The global consulting firm McKinsey, in its annual ECare surveys, found that telco customers are likelier to be satisfied with service provided through digital channels (76%) than with interactions over traditional channels (57%). Unfortunately, it seems few consumers are aware that digital service channels are available to them. In the same surveys, McKinsey found that only 15% of telco customer care interactions are entirely digital.
The availability of online engagement tools such as live chat not only enables the company to deflect callers from the phone queue, reducing call-center volumes, but it also eliminates one of the most cited sources of consumer frustration with their telco providers: long wait times. Effectively trained chat agents can successfully manage several chat sessions simultaneously, and often provide more useful solutions than do phone agents. They can offer guidance through co-browsing and delivery of instructional content to the caller through the desktop, tablet or mobile device. And rapid problem resolution gives the agent the opportunity to push upsell or cross-sell materials to the caller, reinforcing promotional campaigns and converting more customer contacts into new sales.
Transforming customer service in the 21st century
Driven by rapid product innovation in both the wireless and broadband sectors, telco and media companies today are looking for ways to maintain a competitive edge among fierce competition and waning subscriber loyalty. The most effective way to stand above the crowd is through market-leading customer experience.
In the telecommunications market, as in most markets today, consumers are demonstrating that they hold the reins. They are digital, they require immediate response and they will not wait in the queue for customer service.
Some of the most successful telcos have taken aggressive actions to step into the 21st century, partnering with specialized technology and analytics providers to create advanced business rules addressing pain points on the telco website on desktop, tablet and smartphones. Application of proactive chat, reactive chat (click-to-chat), e-mailed transcripts and full integration across sales, care, order support and technical support channels provide seamless customer experience that drive consumer-centric philosophy while enhancing self-service education and adoption.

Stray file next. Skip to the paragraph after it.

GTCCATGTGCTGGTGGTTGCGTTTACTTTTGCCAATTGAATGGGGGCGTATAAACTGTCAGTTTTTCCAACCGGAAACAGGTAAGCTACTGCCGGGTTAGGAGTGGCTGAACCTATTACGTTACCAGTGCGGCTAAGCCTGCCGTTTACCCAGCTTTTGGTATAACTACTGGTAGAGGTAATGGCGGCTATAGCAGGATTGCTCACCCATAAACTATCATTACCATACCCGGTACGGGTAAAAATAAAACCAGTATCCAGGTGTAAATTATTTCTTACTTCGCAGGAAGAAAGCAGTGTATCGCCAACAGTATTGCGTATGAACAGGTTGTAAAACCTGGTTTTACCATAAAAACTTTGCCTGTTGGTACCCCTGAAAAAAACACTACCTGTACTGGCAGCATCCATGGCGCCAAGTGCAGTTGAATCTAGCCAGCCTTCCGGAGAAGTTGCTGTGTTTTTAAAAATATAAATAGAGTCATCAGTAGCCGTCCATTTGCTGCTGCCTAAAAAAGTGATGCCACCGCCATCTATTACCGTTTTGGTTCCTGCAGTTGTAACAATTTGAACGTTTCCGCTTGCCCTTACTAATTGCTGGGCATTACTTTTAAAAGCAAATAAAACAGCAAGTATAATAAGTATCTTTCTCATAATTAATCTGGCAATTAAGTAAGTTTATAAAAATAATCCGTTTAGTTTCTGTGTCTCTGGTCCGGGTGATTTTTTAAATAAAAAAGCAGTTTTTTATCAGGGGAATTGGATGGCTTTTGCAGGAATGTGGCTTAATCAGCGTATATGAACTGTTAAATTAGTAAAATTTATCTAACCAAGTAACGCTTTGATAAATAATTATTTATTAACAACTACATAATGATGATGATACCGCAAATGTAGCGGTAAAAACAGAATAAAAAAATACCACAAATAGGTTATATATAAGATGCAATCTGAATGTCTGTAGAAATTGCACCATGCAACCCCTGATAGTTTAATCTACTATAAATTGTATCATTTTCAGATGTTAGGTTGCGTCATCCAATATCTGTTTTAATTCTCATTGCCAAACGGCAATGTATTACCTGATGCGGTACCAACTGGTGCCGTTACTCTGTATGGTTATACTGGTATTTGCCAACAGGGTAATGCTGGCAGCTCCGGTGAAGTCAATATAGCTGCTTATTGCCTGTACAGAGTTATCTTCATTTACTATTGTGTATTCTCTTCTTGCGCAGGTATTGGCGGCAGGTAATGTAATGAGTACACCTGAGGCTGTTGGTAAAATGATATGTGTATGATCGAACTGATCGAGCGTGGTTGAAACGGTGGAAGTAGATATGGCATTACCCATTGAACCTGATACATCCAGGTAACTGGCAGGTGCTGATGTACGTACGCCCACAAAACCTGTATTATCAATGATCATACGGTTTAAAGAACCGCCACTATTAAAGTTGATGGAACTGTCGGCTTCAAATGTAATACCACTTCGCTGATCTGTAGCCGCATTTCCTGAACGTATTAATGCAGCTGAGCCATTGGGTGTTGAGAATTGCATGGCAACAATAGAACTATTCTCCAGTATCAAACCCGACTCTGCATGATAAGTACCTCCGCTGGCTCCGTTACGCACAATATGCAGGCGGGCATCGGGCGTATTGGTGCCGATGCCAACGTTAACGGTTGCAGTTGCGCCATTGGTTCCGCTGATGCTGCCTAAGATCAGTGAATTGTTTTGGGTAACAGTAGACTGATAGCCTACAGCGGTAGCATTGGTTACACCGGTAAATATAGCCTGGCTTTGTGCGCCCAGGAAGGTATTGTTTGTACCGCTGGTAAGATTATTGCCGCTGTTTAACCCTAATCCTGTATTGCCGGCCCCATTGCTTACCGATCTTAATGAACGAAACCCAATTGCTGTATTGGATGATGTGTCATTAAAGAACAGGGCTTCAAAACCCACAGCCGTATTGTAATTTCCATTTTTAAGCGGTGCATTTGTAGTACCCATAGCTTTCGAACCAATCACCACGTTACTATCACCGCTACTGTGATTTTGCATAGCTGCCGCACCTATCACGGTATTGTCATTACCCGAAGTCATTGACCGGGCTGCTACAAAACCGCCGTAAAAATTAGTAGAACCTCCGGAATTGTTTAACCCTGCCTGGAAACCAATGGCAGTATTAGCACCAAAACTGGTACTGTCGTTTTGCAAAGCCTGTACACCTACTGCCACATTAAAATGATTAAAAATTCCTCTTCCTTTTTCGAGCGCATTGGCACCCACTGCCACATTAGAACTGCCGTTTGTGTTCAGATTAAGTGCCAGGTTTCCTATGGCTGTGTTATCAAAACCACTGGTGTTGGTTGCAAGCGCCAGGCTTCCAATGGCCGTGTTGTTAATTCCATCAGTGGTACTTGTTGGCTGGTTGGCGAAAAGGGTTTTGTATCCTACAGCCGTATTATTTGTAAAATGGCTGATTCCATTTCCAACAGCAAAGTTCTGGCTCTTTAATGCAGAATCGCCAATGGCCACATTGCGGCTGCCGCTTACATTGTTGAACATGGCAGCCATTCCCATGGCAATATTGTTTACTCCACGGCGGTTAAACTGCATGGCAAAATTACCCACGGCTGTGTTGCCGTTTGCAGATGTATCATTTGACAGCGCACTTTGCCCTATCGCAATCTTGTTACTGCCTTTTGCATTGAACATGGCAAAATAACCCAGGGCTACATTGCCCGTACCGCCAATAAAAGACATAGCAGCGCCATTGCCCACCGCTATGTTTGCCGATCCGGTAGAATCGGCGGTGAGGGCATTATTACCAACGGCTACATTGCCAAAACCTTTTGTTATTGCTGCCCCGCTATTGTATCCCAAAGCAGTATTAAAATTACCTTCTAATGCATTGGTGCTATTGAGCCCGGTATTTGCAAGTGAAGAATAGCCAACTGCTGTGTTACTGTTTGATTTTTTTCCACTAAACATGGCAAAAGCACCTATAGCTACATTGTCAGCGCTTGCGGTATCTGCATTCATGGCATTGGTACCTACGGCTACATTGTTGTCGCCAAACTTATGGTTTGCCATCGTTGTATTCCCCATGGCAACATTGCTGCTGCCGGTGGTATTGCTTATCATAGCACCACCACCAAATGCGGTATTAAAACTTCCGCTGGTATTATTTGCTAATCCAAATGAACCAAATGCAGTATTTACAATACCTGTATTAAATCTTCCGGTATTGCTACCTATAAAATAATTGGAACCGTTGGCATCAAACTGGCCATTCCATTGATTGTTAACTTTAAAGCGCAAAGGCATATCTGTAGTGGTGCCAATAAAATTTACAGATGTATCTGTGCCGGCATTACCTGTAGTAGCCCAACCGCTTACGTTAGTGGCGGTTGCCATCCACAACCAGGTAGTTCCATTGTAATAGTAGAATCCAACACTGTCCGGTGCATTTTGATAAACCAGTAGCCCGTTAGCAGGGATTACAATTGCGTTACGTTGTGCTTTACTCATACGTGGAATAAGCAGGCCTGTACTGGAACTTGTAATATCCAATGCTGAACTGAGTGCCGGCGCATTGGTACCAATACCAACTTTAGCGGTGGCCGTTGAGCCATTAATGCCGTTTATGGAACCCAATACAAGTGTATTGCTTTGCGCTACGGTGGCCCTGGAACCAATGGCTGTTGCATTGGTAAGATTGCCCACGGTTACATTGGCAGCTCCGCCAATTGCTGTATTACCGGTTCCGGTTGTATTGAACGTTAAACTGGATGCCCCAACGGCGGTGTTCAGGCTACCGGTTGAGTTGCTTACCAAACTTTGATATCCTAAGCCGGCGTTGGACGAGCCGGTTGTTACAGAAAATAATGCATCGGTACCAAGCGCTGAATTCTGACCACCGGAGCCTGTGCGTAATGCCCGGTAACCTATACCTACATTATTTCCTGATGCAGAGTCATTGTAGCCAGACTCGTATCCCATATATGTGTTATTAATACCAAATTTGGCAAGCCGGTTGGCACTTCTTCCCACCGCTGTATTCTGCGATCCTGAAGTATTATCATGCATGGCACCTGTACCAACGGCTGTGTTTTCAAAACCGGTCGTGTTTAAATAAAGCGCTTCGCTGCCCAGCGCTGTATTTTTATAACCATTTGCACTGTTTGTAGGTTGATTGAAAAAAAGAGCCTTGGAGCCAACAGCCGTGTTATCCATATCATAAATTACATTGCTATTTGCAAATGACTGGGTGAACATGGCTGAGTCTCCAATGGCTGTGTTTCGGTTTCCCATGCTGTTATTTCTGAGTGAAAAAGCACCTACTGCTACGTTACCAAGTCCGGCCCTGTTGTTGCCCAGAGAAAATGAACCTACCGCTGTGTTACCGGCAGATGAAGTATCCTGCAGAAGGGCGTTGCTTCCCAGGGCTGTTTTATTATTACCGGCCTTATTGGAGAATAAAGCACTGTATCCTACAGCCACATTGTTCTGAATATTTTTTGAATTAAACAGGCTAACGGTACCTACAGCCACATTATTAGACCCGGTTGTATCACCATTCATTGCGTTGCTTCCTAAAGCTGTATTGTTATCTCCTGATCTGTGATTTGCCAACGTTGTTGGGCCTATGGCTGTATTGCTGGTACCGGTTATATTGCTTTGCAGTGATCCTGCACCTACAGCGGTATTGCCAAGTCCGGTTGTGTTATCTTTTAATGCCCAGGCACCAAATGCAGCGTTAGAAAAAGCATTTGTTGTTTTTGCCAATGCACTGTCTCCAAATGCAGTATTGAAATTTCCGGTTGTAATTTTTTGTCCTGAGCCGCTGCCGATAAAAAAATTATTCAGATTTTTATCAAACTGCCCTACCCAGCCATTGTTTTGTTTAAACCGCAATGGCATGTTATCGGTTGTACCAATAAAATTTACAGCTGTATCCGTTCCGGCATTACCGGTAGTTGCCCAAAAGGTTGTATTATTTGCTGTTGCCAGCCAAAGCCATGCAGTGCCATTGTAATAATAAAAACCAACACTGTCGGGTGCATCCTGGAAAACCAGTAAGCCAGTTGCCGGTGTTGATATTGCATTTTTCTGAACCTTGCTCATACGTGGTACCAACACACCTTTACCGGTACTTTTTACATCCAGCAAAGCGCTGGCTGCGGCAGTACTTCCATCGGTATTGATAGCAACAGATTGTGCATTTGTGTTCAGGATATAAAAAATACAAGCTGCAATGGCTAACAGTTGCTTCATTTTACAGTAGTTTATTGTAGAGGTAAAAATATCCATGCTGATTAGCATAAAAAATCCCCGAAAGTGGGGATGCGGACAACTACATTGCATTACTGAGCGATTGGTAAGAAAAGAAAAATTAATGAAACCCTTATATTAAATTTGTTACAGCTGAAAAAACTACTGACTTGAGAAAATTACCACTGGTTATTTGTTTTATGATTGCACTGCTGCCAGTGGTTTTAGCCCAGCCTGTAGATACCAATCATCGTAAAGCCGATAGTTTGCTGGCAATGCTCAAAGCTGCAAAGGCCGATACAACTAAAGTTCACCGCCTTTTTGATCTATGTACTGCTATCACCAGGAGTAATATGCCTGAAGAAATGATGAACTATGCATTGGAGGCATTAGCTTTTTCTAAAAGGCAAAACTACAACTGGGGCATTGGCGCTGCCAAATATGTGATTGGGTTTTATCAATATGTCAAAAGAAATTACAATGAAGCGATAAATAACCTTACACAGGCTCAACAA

Now is the time for the telco industry’s leading brands to extend the reach of their customer service organizations, providing faster and better service at substantial cost savings, and to take advantage of their scale of operations to build market share and retain it in the face of changing marketing tactics from their conventional competitors, as well as technological disruption by the market’s newcomers.
For a deeper dive on this topic with examples of how three major telco brands have undergone a digital transformation using online engagement tools, please go to www.touchcommerce.com/whitepapers and click on the Telco Digital Transformation white paper.
Bernard Louvat came to TouchCommerce (then inQ) in 2005 with a vision to assist online shoppers to buy online. Drawing upon his specialty retail and online experience, he embarked on creating a set of innovative technology solutions to target, engage and assist online shoppers and returning customers, and create a more personalized online shopping experience. TouchCommerce is a global provider of online engagement SaaS ecommerce solutions and works with some of the largest consumer brands in the world (www.touchcommerce.com/clients). Prior to TouchCommerce, Louvat was co-founder and CEO of Evolution Robotics, an Idealab company (sold to IRobot); CEO and founder of Bizbuyer.com (sold to GE); GM at CitySearch, an Idealab company (sold to IAC); CEO and founder of Office Depot France; president and founder of The Disney Store France; and a consultant with Bain & Co. Louvat holds an MBA with Distinctions from Harvard Business School and a BA in business administration from HEC, Paris.
Editor’s Note: The RCR Wireless News Reality Check section is where C-level executives and advisory firms from across the mobile industry share unique insights and experiences.